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Swirka v. Liberty Mutual Insurance Co.

United States District Court, D. New Hampshire

November 2, 2018

Elizabeth Swirka
v.
Liberty Mutual Insurance Co.

          ORDER

          Joseph A. DiClerico, Jr. United States District Judge

         Liberty Mutual removed this case from state court. Elizabeth Swirka moves to remand the case to state court, arguing that the removal was untimely. Liberty Mutual objects to the motion to remand.

         Background

         Swirka filed charges of discrimination against her former employer, Liberty Mutual, with the New Hampshire Commission on Human Rights.[1] On April 9, 2018, the Commission issued findings of probable cause on Swirka's charges. The Commission sent “Orders of Notice” to Swirka and Liberty Mutual by certified mail on June 1, 2018.

         The Orders of Notice also enclosed copies of the investigator's report to the Commissioner on Swirka's charges, the charges, and the Commissioner's findings. The Notice set a date and time for submission of the parties' conciliation proposals and a prehearing and conciliation conference. The Notice also scheduled a public hearing in December of 2018.

         Liberty Mutual filed a petition of removal, pursuant to RSA 354-A:21-a, I, in Strafford County Superior Court on September 14, 2018. The petition was docketed as “Complaint-Civil” by the superior court. Counsel for Liberty Mutual filed her appearance the same day. Liberty Mutual filed a notice of removal in this court on September 25, 2018. The notice of removal was filed in the superior court on October 5.

         Discussion

         Swirka moves to remand the case to the superior court, arguing that the notice of removal was untimely under 28 U.S.C. § 1446(b)(1). In support, Swirka contends that the thirty-day time limit imposed by § 1446(b)(1) was triggered by either service of the Orders of Notice during the first week of June or the Commission's probable cause findings in April and that removal in late September was far beyond that deadline. Liberty Mutual argues that the thirty-day period has not yet been triggered because it has not received a clear statement of damages from Swirka and that the Commission is not sufficiently “court like” to have its actions trigger the time for removal.

         This case focuses on an imperfect fit between the unusual state law procedure that allows a defendant to remove a proceeding from the Commission on Human Rights to superior court and the federal removal statutes. Under RSA 354-A:21-a, I, “[a]ny party alleged to have committed any practice made unlawful under this chapter may, in any case in which a determination of probable cause has been made by the investigating commissioner, remove said complaint to superior court for trial.” Removal is accomplished when the defendant files a petition of removal in superior court, which “removes said complaint to superior court for trial.” Id. In this case, the petition of removal was docketed by the superior court as the civil complaint. As such, the defendant initiated the action in state court by removal.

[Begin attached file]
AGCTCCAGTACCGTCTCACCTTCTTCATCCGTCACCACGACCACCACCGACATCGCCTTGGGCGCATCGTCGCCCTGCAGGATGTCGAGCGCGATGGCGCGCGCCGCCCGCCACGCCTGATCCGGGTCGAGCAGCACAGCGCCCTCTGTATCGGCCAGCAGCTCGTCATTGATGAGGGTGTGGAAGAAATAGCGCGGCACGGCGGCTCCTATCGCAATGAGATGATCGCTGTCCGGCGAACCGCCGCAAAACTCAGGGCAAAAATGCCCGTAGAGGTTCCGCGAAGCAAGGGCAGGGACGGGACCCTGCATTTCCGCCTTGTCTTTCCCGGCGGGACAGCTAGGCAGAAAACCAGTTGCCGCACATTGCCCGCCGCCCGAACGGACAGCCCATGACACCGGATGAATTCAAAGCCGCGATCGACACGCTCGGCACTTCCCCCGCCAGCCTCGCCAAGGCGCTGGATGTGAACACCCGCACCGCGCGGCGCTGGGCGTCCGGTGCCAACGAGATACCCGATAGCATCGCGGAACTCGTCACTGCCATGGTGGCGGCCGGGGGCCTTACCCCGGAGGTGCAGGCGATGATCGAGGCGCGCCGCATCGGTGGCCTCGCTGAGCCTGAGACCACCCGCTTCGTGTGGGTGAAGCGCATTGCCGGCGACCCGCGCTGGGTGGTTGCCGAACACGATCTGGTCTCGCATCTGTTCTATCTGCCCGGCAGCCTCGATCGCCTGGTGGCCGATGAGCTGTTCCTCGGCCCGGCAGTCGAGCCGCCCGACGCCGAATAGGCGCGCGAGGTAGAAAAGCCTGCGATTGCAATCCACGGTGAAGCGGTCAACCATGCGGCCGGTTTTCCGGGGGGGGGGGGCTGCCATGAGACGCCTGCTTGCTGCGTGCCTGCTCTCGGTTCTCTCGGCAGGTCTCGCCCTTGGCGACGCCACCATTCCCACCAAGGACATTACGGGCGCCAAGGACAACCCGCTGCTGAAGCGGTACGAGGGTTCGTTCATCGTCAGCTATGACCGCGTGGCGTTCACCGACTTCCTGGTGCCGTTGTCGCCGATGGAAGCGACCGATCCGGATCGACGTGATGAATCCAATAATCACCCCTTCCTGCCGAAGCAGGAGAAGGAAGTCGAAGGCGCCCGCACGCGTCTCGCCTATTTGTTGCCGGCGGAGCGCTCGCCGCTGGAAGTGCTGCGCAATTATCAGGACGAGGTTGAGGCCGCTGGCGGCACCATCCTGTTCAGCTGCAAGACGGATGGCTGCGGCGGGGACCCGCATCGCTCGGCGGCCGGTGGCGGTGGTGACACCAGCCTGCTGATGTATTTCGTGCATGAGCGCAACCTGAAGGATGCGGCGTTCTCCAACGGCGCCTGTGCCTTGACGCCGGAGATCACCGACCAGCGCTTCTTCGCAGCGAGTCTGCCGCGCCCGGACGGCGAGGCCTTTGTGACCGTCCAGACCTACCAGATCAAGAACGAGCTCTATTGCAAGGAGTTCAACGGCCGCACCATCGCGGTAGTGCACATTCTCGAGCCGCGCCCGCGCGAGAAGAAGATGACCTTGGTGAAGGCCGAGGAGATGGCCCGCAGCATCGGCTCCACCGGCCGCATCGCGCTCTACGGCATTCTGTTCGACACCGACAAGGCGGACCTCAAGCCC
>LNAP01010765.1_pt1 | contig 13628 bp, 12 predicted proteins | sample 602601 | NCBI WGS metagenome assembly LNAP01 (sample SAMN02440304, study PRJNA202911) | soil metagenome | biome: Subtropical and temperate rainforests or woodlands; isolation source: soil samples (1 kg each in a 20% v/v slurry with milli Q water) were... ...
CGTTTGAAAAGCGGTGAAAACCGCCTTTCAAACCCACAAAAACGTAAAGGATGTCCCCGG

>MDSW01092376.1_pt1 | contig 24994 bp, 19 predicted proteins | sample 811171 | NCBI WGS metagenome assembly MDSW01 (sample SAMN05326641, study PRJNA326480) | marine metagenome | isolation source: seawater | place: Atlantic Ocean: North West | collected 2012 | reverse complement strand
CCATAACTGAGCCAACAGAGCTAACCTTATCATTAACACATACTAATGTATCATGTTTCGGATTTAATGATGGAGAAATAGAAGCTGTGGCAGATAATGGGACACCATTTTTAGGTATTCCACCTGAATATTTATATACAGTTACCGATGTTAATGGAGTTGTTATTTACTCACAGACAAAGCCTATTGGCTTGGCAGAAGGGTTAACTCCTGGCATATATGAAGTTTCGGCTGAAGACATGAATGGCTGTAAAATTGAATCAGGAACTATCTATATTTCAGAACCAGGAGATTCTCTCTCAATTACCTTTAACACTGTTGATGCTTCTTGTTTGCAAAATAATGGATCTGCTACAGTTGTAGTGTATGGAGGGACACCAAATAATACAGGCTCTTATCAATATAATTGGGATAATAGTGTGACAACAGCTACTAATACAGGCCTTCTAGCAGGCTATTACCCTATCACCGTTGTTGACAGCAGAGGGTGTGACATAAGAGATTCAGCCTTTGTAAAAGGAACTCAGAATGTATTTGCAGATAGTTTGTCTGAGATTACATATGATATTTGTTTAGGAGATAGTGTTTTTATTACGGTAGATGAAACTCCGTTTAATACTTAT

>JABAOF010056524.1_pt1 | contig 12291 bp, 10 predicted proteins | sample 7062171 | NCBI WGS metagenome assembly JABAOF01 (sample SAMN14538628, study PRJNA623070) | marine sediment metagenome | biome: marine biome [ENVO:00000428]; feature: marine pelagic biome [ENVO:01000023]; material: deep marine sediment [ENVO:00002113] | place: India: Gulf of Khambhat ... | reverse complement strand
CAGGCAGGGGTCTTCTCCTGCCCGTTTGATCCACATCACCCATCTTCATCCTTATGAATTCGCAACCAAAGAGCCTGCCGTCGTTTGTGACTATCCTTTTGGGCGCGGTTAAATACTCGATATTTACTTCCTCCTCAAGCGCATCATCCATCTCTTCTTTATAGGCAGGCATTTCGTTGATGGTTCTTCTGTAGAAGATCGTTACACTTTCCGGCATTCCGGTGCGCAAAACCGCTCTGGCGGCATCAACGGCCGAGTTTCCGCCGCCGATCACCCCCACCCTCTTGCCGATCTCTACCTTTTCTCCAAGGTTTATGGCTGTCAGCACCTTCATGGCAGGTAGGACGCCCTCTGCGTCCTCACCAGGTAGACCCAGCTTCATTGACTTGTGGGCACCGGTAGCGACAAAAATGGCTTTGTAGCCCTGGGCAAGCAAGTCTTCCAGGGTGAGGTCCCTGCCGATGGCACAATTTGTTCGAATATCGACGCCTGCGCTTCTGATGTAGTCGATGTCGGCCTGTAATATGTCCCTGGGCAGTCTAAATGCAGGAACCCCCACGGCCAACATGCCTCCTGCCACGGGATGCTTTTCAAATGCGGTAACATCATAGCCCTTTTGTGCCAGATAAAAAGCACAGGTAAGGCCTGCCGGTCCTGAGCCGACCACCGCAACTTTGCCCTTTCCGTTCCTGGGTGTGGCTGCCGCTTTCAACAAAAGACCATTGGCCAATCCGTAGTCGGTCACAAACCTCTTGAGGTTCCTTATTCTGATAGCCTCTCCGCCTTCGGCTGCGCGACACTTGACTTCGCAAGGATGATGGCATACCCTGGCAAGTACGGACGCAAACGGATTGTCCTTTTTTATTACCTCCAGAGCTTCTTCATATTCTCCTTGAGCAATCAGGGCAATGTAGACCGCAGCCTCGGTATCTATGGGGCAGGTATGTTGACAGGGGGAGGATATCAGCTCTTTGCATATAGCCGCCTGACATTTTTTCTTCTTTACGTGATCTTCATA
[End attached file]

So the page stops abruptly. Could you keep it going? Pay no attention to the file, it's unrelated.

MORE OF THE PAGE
Under federal law, a defendant may remove “any civil action brought in a State court of which the district courts of the United States have original jurisdiction.” 28 U.S.C. § 1441(a). Pertinent to the present motion, a notice of removal to federal court must be filed within thirty days after a defendant receives a copy of the “initial pleading” or is served with a summons. § 1446(b)(1). The dispute raised here is what constitutes the initial pleading in this case and whether the time for removal has been triggered.

         A. Initial Pleading

         Swirka contends that either the Orders of Notice issued by the Commission on June 1, 2018, or the probable cause finding issued by the Commission on April 9, 2018, constitutes the “initial pleading” for purposes of § 1446(b)(1). Because both of those documents were issued more than thirty days before Liberty Mutual filed its notice of removal, Swirka contends that the removal is untimely and that the case must be remanded. Liberty Mutual contends that those documents, issued by the Commission, cannot be the initial pleadings for purposes of removal because the proceeding could not be removed directly from the Commission, which is not sufficiently court-like to meet the requirements of § 1441(a).

         It is not necessary here to examine the functional nature of the Commission to determine whether it is or is not “court like.” See, e.g., Whelchel v. Regus Mgmt. Gr., LLC, 914 F.Supp.2d 83, 86-88 (D. Mass. 2012). Instead, RSA 354-A:21-a, I provides that the defendant can remove the complaint from the Commission to superior court, which is what happened here. In this case, the complaint was removed by the defendant's petition that was then docketed as the civil complaint. For purposes of this case, the civil complaint is the “initial pleading” in the superior court.

         The removal petition was docketed as the civil complaint on September 14, 2018. Liberty Mutual removed that action to this court on September 25, 2018, well within the thirty days allowed ...


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